Jazz Mandolin Project
Like mandolinists Mike Marshall and David Grisman before him, Jamie Masefield is challening notions of what that stringed instrument—forever associated with folk and bluegrass music—can do. A longtime student of tenor banjo who gigged around Burlington, Vermont with a variety of Dixieland bands, Masefield switched to mandolin in college because it was easier to sit in on dorm jams with that instrument. For the past four years, he has honed his chops with the cutting edge Jazz Mandolin Project, taking the instrument to places that Jethro Burns has never gone before.
The group first turned heads with their self-titled 1996 debut. Now comes the highly interactive trio proj-ect Tour de Flux (Accurate), featuring Chris Dahlgren on acoustic bass and Jon Fishman from the hugely popular jam-rock band Phish on drums. Given the cult status of Phish, recent Jazz Mandolin Project gigs have attracted hordes from the tie-dyed set; the same audiences who flock to Medeski Martin & Wood concerts.
“There are definitely plenty of hippies at our shows,” notes Masefield. “A large part of our audience is really young, open-eared people who are ready to hear some adventurous stuff. These are the people who will get into a car and drive three hours to see a show and buy the CDs and make a huge effort.”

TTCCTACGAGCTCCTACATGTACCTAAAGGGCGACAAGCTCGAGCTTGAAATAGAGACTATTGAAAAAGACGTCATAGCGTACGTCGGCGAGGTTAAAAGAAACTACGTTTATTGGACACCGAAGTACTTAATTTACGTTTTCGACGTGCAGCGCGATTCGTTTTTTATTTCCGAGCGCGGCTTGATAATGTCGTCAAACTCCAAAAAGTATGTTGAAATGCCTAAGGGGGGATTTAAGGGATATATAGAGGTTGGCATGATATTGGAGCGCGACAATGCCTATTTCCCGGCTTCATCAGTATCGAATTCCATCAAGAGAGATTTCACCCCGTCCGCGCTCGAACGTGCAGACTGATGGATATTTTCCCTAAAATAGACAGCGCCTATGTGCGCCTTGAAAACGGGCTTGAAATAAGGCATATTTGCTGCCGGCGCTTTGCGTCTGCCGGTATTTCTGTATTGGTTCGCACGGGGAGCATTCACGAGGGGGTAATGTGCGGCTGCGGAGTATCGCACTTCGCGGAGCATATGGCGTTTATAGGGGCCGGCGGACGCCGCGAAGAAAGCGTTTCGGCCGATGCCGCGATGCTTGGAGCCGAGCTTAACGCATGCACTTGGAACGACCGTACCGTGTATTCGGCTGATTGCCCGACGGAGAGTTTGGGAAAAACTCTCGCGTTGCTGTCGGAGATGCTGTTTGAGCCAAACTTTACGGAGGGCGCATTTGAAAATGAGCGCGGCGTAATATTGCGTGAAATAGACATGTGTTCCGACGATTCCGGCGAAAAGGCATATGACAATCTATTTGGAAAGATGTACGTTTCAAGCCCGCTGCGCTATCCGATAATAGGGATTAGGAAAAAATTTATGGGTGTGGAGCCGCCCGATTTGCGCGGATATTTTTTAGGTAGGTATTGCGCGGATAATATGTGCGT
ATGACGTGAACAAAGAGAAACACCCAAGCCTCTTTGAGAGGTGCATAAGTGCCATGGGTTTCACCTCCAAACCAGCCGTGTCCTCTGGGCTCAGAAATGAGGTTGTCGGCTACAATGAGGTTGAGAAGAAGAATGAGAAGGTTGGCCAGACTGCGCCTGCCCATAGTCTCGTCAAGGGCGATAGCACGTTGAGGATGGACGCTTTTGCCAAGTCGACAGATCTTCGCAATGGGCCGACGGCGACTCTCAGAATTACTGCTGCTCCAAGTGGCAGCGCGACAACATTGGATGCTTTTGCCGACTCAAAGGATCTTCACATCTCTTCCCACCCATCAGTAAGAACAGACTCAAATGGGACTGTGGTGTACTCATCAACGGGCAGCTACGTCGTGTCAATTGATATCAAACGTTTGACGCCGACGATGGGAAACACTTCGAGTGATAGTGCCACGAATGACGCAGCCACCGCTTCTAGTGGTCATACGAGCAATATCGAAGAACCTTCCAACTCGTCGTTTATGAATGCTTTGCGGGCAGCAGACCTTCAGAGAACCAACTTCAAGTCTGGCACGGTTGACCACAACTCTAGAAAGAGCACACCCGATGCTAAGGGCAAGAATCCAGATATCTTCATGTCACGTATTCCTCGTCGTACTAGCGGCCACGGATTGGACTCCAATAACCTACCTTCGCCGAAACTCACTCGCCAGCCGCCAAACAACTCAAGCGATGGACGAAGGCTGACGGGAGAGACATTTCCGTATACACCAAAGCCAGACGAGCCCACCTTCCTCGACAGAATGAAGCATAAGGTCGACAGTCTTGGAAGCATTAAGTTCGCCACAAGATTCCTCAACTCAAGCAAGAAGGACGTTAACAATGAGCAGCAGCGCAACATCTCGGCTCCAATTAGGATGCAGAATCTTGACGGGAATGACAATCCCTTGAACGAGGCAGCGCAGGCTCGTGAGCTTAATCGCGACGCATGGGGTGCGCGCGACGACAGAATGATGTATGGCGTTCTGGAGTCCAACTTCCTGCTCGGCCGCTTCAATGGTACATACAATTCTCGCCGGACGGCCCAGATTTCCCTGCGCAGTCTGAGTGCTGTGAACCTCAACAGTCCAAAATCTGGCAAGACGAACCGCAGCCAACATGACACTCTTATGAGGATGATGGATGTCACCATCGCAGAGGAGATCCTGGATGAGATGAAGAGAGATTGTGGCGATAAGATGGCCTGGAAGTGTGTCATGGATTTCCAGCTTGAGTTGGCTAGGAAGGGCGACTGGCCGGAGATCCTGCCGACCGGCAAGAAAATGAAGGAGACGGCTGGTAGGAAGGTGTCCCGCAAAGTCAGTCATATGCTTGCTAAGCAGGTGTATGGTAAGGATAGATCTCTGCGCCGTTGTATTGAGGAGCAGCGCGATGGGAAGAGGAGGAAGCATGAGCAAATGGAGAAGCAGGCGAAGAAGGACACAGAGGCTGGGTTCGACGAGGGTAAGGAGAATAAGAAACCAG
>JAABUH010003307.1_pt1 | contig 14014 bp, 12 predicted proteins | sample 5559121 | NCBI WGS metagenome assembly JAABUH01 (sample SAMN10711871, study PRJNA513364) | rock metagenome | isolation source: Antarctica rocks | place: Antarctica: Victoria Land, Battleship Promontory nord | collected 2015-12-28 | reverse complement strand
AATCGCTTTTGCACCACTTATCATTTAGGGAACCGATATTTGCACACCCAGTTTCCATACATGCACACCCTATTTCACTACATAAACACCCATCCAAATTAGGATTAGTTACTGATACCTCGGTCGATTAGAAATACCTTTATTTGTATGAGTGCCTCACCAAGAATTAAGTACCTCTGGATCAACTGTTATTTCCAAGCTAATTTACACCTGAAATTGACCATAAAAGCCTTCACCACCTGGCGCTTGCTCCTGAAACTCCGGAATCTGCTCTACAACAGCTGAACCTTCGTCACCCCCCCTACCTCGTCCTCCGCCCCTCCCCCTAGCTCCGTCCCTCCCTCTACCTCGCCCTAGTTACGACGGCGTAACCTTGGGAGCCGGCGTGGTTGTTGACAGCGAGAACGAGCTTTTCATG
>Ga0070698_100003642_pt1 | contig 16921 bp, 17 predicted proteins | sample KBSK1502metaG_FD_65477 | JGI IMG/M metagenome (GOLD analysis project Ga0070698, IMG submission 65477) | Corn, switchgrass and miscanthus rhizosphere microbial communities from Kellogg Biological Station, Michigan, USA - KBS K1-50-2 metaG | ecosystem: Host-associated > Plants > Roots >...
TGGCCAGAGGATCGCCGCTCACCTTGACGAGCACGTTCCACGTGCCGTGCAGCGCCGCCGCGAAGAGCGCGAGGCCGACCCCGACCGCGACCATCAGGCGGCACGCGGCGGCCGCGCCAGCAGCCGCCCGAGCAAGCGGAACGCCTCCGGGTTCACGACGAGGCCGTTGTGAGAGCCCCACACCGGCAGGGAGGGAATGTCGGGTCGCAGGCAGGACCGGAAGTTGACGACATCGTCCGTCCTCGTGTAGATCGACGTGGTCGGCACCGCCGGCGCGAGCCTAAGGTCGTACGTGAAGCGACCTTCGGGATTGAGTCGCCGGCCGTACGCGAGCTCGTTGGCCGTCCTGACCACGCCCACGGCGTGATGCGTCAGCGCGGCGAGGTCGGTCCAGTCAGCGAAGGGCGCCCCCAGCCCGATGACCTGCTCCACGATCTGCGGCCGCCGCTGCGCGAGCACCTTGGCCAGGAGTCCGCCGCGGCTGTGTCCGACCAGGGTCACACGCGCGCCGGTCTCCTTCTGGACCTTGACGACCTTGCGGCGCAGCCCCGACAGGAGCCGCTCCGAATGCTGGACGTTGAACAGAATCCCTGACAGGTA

Regarding his passion for improvising on the mandolin, Masefield says, “I’m an oddball in that I haven’t come to jazz from bluegrass like most mandolin players have. I just kind of fell in love with the mandolin and wanted to create some kind of vehicle so that I could write my tunes and have a group and just try and do whatever we do. It’s very contrapuntal stuff, like a three-way conversation.”